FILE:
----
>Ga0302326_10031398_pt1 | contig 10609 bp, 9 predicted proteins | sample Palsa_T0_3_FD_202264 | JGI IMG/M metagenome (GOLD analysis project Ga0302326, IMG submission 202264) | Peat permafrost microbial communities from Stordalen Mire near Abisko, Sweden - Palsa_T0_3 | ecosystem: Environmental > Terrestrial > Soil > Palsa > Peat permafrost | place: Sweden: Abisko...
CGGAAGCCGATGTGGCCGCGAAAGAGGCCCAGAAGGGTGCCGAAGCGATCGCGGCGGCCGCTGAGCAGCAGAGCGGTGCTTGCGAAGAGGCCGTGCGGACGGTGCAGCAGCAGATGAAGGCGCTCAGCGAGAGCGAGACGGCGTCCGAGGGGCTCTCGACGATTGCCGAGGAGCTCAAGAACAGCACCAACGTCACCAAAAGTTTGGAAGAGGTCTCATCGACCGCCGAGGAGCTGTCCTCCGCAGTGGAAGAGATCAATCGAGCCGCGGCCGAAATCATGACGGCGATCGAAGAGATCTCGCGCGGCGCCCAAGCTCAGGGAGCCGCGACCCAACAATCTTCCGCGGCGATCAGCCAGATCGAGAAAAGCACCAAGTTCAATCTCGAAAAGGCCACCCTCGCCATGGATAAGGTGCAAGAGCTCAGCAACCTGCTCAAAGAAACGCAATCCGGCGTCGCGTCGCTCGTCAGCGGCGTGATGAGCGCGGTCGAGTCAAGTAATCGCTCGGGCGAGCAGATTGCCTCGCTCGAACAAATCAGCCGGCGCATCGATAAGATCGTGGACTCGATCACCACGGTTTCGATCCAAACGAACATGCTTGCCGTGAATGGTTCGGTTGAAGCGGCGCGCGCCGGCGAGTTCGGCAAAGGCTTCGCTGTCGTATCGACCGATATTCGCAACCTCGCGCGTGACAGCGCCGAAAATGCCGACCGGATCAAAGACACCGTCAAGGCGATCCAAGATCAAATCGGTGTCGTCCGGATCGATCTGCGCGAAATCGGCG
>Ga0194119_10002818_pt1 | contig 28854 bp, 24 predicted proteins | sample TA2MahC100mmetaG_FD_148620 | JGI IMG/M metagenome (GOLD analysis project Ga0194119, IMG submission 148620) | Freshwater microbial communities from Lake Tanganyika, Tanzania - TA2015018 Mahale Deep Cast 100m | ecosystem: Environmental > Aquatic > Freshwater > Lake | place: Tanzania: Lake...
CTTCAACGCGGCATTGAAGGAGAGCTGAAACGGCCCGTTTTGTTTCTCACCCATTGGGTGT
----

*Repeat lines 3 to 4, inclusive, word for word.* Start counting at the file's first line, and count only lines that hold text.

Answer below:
>Ga0194119_10002818_pt1 | contig 28854 bp, 24 predicted proteins | sample TA2MahC100mmetaG_FD_148620 | JGI IMG/M metagenome (GOLD analysis project Ga0194119, IMG submission 148620) | Freshwater microbial communities from Lake Tanganyika, Tanzania - TA2015018 Mahale Deep Cast 100m | ecosystem: Environmental > Aquatic > Freshwater > Lake | place: Tanzania: Lake...
CTTCAACGCGGCATTGAAGGAGAGCTGAAACGGCCCGTTTTGTTTCTCACCCATTGGGTGT